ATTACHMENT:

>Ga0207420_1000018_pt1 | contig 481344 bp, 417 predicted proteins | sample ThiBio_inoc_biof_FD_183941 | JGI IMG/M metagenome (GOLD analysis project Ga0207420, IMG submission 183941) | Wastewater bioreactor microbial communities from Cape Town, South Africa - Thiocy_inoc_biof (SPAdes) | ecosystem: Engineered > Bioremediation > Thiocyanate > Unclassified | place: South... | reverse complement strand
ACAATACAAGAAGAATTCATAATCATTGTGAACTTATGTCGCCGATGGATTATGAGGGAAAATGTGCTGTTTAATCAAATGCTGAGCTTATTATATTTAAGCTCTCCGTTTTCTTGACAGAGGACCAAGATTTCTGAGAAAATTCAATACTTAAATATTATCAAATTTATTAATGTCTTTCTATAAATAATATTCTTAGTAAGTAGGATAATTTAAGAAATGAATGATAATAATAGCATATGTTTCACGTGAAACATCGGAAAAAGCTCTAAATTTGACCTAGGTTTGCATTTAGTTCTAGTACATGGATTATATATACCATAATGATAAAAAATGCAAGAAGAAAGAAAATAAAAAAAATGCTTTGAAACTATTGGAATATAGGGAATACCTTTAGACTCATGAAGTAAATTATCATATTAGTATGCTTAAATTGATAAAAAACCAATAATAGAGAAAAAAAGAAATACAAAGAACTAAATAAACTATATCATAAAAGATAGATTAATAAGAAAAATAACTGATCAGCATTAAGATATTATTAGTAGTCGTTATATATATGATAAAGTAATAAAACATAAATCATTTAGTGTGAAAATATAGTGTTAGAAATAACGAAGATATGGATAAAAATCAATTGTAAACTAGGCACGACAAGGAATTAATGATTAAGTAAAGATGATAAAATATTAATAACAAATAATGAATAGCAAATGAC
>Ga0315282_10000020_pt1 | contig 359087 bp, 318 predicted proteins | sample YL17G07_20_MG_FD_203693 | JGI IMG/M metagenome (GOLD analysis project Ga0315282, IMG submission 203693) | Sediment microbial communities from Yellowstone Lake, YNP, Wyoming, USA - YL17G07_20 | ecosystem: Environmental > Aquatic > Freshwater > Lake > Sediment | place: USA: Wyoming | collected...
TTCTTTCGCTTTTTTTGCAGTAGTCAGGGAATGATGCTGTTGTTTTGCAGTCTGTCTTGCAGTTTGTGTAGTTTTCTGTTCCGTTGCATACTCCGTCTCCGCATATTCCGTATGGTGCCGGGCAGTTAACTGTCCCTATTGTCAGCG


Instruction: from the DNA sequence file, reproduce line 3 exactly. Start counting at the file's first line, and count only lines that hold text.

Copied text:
>Ga0315282_10000020_pt1 | contig 359087 bp, 318 predicted proteins | sample YL17G07_20_MG_FD_203693 | JGI IMG/M metagenome (GOLD analysis project Ga0315282, IMG submission 203693) | Sediment microbial communities from Yellowstone Lake, YNP, Wyoming, USA - YL17G07_20 | ecosystem: Environmental > Aquatic > Freshwater > Lake > Sediment | place: USA: Wyoming | collected...